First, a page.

Human Hibachi (Review)

Director – Mario Cerrito III (#DrinkDriveDie, The Listing)
Starring – Wataru Nishida (The Porns, Japanese Borscht), Andrew Hunsicker (Bamboo Shark, House of Cards), and Zachary Pun Chung (Jade)
Release Date – 2020
Rating – 3.5/5

Social media is an invaluable resource for indie horror fans. Most no budget releases get no sort of marketing or press blasts. In fact, a good portion of the news I share on the site comes from the filmmakers, actors, producers, and so on contacting me personally to share their releases.

A few days ago I was browsing through Instagram when a page for the film Human Hibachi reached out to me about reviewing their film. I had received some news about this sometime back from a PR firm that handles no budget news so I was familiar with it but I had yet to see it. I went ahead and jumped at the chance to see it and I’m glad I did. I was really impressed by the film.

**Spoiler Alert** The film follows a man who is recording the entire day for his girlfriend to commemorate her birthday. He records everything from the smallest of tasks until they dinner date with some friends. This seemingly innocent day then takes a deadly turn when the menu suddenly changes. **Spoiler Alert**

I didn’t know what to expect from Human Hibachi but I did suspect it was heavily centered around cannibalism hence the title. I was not expecting the film to be laid out like it was. I really enjoyed it and can see myself tossing it in again but there is a few things I didn’t care for with it.

The acting in this one is hit or miss with me. I typically avoid found footage like films because the small talk and banter that many use to give the film that authentic home video look usually doesn’t work for me. I find it painfully awkward and I’ve seen so many amazing actors and actresses attempt this only to fail. Human Hibachi tries this approach so we get several minutes of awkward conversations before the film picks up. I will speak on the acting from this point forward. I really enjoyed the acting from this aspect on. The characters were very cliched BUT they built up some great personalities that made the film enjoyable. I really enjoyed the performances in the later portion of the film and how it was more grounded than the first hour or so.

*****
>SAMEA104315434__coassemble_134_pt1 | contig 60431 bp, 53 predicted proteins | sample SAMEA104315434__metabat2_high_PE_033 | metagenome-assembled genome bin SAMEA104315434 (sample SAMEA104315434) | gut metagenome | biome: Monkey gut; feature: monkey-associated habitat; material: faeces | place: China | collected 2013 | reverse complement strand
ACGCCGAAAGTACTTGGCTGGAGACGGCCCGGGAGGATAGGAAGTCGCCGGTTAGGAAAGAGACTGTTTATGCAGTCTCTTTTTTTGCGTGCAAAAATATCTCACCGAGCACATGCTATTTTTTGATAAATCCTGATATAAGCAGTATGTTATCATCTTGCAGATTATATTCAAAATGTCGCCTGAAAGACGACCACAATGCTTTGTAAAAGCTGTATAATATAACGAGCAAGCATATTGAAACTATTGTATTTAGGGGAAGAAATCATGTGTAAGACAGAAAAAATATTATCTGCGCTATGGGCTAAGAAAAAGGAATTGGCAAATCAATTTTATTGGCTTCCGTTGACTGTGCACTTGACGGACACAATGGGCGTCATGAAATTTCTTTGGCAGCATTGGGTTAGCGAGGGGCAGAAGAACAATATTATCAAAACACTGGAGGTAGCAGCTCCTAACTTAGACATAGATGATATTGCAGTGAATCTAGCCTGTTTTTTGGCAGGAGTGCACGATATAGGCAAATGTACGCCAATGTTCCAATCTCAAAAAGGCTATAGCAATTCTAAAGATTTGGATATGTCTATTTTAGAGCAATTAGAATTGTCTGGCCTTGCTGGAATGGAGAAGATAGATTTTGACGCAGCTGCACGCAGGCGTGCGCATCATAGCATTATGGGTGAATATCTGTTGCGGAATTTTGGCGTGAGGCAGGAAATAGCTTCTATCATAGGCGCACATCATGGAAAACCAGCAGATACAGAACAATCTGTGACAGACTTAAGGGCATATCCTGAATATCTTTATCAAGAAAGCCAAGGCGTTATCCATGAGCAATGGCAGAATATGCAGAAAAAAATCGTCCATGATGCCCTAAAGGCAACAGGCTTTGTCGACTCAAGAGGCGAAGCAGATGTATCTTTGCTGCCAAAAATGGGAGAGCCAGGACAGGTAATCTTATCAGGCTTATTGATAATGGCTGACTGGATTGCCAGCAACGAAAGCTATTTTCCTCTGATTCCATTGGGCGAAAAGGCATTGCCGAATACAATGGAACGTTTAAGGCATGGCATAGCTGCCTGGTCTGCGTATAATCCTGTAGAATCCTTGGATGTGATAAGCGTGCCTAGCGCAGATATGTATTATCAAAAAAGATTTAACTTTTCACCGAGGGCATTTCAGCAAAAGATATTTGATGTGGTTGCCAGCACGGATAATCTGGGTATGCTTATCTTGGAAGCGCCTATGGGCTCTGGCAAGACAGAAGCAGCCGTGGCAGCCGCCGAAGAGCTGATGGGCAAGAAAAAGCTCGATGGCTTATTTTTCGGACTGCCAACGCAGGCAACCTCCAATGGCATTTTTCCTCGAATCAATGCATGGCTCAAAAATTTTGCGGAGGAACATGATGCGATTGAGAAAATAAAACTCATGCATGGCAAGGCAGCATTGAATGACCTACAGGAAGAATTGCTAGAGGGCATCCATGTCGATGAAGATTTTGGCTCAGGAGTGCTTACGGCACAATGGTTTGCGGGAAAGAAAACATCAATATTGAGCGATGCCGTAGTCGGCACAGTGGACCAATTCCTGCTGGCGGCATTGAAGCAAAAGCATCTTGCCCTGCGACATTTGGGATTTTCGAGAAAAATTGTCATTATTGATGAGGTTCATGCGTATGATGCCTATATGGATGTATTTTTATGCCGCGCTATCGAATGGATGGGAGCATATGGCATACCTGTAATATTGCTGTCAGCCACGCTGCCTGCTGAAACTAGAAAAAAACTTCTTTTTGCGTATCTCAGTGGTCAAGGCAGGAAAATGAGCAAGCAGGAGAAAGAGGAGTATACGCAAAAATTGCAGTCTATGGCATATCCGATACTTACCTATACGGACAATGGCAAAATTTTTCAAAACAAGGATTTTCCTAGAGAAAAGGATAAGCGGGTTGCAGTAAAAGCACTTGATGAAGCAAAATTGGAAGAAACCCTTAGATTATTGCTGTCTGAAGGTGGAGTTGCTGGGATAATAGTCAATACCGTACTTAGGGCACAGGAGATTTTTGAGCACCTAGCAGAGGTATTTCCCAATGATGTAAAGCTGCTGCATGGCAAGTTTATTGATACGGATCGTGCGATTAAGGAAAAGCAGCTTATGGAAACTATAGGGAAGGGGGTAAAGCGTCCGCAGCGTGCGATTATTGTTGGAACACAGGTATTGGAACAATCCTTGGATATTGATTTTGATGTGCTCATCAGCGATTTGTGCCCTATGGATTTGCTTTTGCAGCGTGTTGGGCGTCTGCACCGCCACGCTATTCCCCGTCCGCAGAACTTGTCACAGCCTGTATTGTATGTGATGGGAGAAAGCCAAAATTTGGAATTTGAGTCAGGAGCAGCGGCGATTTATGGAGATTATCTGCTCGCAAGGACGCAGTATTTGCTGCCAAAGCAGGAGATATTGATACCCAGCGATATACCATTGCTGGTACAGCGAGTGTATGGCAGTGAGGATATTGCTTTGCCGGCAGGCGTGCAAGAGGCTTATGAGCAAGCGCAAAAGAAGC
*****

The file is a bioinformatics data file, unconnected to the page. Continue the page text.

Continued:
The story for this one is pieces together in two sections. The first following the couple on their long day. This was a solid start to the film but the small talk and hearing the character recording the film narrate himself through each scene was a bit of a bore. It’s not until the second act that the film picks up. Here it does drag it’s feet but we find much of the film’s humor and horror. It works but doesn’t have to be as long as it is either. Honestly, the film could be trimmed down to an hour and it would be damn near perfect.

Finally, the film doesn’t shy away from the red stuff but it’s use of meat is what sends it over the edge. The film has several scenes with plenty of blood but it makes use of a restaurant to work in the meat for the cannibal angle. This really make the story work while using real meat. Overall, Human Hibachi may not be the best film I’ve seen this year but it was enjoyable. I could see myself spinning this one again with some friends and plenty of beer. Hell, we could even order out for some Japanese to get the full effect. I would highly recommend checking this one out especially if you are vegan!


(Staff Writer) Lover of all things horror and metal. Also likes boobs and booze.

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